Whether or not you are driving, it is important to your safety that everyone in the car is wearing a seat belt at all times. Before the car starts moving, the driver should make sure that all of the riders in the car have their seat belt on and keep it on until the driver has reached the destination. Under Nevada Law, driving or riding in a motor vehicle without wearing a seat belt carries a $25 civil penalty with no demerit points. Additionally, a first-time offense of not properly securing a child in a car seat can result in a $500 fine or 50 community service hours.
Seat Belt Penalties
In Nevada, failing to wear a seat belt results in a misdemeanor offense with up to a $25 fine. Failing to wear a seat belt is considered a non-moving offense, meaning that you will not gain any demerit points on your record and you cannot receive license suspension. But, if you do not respond and pay your ticket, you may have a bench warrant issued for your arrest. The police are not permitted to pull you over primarily for not wearing a seatbelt; you must already have been stopped by the police for another traffic violation. However, there are specific seatbelt expectations for children under the age of 6 and under 60 pounds. The punishment for not having a child properly fastened in a child restraint system, such as a car seat, is much more serious than an adult failing to be properly fastened.
First-time citation results in a $100 to $500 fine, or 10 to 50 community service hours.
Second-time citation results in a $500 to $1,000 fine, or 50 to 100 community service hours.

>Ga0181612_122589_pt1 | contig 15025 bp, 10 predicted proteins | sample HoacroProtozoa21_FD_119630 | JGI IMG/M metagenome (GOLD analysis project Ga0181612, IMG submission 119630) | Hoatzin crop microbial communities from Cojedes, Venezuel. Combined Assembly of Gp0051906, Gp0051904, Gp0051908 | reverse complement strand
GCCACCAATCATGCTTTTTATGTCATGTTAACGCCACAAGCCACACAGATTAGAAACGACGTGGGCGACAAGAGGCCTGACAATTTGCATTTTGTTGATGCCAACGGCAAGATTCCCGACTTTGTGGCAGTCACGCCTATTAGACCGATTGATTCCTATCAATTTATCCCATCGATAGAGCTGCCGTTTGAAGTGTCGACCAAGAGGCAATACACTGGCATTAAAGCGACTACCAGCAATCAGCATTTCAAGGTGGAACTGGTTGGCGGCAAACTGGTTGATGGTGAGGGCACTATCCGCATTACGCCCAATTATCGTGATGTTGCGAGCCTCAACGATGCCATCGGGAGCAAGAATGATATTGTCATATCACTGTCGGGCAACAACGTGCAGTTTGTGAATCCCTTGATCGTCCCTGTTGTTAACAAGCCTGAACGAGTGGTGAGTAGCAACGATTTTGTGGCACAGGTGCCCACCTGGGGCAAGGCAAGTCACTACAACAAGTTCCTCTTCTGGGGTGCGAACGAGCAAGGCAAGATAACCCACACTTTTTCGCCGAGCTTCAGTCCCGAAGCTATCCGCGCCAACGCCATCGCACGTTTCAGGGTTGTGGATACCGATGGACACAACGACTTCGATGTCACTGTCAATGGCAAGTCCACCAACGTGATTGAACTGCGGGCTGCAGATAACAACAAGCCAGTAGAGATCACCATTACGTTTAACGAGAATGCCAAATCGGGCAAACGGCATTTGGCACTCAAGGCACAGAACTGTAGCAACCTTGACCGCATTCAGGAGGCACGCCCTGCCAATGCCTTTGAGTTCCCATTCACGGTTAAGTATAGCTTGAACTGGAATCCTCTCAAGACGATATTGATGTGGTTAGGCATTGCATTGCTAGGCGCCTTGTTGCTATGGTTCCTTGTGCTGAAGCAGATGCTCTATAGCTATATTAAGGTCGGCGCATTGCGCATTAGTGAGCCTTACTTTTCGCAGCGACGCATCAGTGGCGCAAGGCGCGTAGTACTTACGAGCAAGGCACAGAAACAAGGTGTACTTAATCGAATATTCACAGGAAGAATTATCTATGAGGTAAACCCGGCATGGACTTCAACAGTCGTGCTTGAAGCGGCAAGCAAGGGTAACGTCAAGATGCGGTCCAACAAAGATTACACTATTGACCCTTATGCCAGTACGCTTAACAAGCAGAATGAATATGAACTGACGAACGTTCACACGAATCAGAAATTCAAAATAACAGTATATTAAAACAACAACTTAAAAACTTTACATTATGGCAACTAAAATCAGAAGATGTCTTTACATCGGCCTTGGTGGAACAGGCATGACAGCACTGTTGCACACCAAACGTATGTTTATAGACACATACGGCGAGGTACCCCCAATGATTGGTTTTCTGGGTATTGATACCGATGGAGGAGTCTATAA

Third-time or more citation results in a 30- to 180-day license suspension.
If the defendant partakes in a court-approved two-hour child seat education program, the punishment may get reduced. If it is a first-time citation, the judge will typically dismiss the charge. If it is a second-time citation, the judge will typically cut the fine or community service hours in half. Overall, the charges may get dismissed, but it depends on the case or even the defendant’s criminal history.
Bed of Truck Laws
Passengers are legally allowed in Nevada to ride in the bed of either a flatbed or pickup truck, with certain exceptions. Any such passenger must be 18 years or older, or the trust must be being used for farming or ranching. Penalties for violating the bed of truck laws are harsher than a standard seatbelt penalty, but lighter than child seat belt laws. Penalties include anywhere from a $35 to $100 civil penalty fine, meaning that no demerit points are gained and it will not result in a license suspension.
Seat Belt Defenses
There are possible defenses for not wearing a seatbelt in Nevada, although each case is different.
There was no seat belt in the car; some vehicles are so old that there are no seat belts in the car.
The defendant was wearing a seatbelt and the police were mistaken; photo evidence is important.
The defendant had a doctor’s note; wearing a seatbelt can sometimes be harmful to someone’s unique physical health and someone may have a medical excuse.
The police pulled you over only because you weren’t wearing a seatbelt, and you did not violate any other traffic laws.
Before the driver starts driving the motor vehicle, it is important that everyone in the vehicle is wearing a seatbelt, to ensure everyone is safe. According to the Nevada Traffic Safety Crash Facts, 22% of Nevada’s total fatalities are due to either a driver or passenger not wearing a seatbelt. Buckling up can reduce the risk of getting seriously injured or dying in a motor vehicle accident by 50%. If you were cited for not wearing a seatbelt, reaching out to a criminal defense attorney that can fight the charges may help you with having the charges reduced, or even dismissed. If you or a loved one was seriously injured due to a defective seatbelt, our experienced attorneys at Ticket Busters will aggressively make sure you receive full compensation in order to pay for medical bills, and other important wages that may have been lost due to the injury.